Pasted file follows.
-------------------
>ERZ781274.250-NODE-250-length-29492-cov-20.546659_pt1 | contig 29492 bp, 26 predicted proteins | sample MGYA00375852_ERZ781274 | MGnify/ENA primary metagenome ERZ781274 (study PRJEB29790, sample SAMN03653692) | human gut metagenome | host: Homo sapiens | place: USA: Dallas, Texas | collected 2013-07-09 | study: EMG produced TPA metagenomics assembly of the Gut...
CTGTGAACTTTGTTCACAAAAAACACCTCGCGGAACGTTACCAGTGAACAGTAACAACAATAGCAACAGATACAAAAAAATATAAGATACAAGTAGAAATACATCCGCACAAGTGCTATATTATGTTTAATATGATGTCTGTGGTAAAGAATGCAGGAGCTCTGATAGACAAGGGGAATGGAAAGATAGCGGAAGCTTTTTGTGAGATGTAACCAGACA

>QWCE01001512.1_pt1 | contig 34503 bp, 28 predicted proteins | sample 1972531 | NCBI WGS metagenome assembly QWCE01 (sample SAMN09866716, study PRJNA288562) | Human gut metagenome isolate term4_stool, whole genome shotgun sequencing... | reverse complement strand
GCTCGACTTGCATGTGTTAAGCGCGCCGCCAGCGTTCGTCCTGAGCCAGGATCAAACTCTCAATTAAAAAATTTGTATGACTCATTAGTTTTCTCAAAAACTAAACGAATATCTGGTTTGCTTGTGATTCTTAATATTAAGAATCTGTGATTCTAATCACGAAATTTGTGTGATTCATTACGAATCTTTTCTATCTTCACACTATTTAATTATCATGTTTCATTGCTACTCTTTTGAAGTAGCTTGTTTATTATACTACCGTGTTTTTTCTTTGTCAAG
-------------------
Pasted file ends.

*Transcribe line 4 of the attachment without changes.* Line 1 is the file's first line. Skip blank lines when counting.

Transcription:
GCTCGACTTGCATGTGTTAAGCGCGCCGCCAGCGTTCGTCCTGAGCCAGGATCAAACTCTCAATTAAAAAATTTGTATGACTCATTAGTTTTCTCAAAAACTAAACGAATATCTGGTTTGCTTGTGATTCTTAATATTAAGAATCTGTGATTCTAATCACGAAATTTGTGTGATTCATTACGAATCTTTTCTATCTTCACACTATTTAATTATCATGTTTCATTGCTACTCTTTTGAAGTAGCTTGTTTATTATACTACCGTGTTTTTTCTTTGTCAAG